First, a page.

When we hear someone else telling a story or sharing a metaphor, our brain quickly searches for similar experiences we’ve already had.
You probably haven’t been to Kakadu National Park. You probably haven’t even been to Australia. And if you have been, you probably haven’t ever been in Northern Territories, Australia. And if you have, did you leave Darwin? Or were you way down south at Uluru Rock? So you literally can’t relate to my story.
But when you read that story, your brain scrambled around looking for similar experiences you’ve had. Have you been to a national park? Have you seen petroglyphs? If you’re in the US, that “40c” reference threw you, but you understand hot and humid.
When our brains search for similar experiences, we activate a region called the insula, which is an emotion part of the brain. This allows us to associate the proper...
A few years ago, I was exploring petroglyphs and ancient dwelling sites in Kakadu National Park in Northern Territories, Australia. In my usual fashion, I didn’t follow a prescribed path, and I didn’t take the time to read any interpretive signs. I had a lot to see, and not much time.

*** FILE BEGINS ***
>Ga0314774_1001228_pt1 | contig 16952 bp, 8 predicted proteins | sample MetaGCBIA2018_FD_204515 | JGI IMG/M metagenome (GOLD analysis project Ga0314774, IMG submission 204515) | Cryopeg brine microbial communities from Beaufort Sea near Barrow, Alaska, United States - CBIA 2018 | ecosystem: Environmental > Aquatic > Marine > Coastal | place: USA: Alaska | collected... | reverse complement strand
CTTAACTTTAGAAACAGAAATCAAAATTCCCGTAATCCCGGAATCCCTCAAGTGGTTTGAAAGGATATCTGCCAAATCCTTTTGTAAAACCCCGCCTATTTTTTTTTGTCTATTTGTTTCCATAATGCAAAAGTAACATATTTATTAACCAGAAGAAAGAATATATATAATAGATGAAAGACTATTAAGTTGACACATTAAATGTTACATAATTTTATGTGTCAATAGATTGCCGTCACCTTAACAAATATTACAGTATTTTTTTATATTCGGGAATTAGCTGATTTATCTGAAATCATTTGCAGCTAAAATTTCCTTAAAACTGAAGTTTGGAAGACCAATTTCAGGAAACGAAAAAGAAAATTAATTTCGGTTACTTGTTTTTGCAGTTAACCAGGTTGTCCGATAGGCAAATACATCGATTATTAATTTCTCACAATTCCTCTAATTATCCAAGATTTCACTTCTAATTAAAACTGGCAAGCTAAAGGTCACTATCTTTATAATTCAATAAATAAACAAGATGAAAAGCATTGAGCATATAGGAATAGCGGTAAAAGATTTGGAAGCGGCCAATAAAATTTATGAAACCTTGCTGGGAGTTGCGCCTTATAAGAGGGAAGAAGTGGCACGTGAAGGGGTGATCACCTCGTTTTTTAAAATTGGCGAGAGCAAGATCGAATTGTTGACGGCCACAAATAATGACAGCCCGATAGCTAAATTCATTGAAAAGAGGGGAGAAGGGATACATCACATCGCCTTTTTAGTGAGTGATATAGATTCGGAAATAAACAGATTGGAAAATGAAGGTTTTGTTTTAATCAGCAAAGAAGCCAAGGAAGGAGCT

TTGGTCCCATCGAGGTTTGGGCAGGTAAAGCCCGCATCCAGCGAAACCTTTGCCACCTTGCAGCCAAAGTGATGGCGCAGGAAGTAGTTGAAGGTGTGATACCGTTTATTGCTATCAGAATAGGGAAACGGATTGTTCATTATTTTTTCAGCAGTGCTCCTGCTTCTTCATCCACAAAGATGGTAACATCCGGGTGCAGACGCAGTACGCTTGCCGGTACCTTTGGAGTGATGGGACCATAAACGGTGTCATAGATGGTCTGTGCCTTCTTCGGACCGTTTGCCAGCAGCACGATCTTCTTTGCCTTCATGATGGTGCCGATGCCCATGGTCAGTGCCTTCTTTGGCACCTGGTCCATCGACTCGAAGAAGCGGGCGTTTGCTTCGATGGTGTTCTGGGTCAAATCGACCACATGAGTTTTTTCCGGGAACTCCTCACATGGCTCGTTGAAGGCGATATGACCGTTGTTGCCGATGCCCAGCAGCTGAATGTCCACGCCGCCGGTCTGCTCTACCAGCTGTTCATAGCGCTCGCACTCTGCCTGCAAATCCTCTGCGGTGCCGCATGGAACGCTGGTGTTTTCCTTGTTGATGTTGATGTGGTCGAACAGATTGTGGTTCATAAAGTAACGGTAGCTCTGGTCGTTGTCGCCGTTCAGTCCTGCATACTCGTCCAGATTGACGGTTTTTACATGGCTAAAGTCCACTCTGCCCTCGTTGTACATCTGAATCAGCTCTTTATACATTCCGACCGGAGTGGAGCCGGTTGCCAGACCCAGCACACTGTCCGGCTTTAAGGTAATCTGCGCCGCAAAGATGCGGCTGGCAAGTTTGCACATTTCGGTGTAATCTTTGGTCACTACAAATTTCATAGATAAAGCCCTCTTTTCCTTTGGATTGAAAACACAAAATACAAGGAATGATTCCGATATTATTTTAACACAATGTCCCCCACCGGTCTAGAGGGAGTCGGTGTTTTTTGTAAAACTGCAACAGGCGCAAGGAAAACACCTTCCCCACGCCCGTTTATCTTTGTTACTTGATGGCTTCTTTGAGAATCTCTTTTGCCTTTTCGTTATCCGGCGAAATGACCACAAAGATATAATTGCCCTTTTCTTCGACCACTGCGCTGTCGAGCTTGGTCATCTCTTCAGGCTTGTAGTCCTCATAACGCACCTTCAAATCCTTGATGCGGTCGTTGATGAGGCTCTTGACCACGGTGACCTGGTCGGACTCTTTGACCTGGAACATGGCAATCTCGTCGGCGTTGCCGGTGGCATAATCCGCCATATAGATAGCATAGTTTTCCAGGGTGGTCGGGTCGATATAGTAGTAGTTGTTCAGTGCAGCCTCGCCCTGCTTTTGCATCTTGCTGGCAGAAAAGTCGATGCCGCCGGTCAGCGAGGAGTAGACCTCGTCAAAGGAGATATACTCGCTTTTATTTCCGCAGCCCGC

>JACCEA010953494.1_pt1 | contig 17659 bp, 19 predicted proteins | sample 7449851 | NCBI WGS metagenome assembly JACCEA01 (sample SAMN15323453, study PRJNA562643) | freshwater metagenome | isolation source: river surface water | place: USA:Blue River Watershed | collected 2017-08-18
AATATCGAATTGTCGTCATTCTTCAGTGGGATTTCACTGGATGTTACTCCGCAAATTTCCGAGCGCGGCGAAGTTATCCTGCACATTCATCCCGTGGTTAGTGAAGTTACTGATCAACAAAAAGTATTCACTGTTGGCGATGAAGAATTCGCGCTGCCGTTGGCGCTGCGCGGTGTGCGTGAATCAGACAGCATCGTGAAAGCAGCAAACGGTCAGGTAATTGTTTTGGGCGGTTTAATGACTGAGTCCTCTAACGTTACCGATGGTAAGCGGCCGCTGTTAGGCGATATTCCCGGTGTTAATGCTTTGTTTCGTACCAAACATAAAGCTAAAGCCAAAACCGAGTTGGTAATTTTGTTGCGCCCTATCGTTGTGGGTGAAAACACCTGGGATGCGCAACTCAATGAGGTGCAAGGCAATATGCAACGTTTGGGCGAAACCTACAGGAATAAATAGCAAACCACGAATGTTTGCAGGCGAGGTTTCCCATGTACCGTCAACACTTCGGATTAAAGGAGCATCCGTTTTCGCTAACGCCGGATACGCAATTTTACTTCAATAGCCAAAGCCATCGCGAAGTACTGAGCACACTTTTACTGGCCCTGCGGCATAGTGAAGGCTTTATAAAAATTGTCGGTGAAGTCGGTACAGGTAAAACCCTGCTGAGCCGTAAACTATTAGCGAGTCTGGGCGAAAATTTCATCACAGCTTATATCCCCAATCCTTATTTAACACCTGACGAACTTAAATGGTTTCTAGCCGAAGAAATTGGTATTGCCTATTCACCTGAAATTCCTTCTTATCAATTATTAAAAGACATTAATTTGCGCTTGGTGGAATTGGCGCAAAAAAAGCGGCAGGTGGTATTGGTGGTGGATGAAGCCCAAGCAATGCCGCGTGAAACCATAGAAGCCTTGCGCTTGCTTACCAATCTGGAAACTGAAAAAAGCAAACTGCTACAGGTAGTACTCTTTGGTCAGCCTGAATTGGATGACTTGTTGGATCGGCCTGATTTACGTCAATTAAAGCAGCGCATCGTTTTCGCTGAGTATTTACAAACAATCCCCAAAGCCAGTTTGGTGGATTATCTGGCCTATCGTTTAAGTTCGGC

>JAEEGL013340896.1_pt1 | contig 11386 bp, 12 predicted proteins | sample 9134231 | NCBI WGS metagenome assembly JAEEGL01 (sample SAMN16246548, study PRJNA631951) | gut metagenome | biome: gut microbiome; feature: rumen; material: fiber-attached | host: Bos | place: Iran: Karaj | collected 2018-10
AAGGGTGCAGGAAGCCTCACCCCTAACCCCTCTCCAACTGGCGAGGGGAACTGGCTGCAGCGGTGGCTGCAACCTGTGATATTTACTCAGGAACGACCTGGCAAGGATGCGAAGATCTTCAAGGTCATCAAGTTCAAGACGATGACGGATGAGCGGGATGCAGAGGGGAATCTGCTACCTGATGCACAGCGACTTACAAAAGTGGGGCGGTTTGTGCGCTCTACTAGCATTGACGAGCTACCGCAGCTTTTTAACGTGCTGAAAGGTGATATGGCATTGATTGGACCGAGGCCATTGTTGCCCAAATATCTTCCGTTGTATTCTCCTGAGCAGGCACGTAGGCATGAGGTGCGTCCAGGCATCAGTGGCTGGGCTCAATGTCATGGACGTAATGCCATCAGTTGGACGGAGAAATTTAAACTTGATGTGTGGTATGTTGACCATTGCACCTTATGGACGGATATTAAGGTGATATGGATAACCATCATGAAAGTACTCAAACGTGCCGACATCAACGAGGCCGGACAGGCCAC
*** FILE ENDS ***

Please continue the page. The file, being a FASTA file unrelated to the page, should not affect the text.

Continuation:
As I jogged around one interesting rock formation, I was confronted by a huge painting on the cliff face. Panting and sweating (it was 40c and humid), I glanced over the drawing and instantly understood the story, or at least the broad strokes of it: The big creature with the claws and teeth (and huge vagina) gave birth to a more comforting creature, who was the mother of all humans, or at least the tribe who owned this origins story.
In other words, people from more than 20,000 years ago, who spoke a language I don’t speak (and probably no longer exists), told I story that I could understand.
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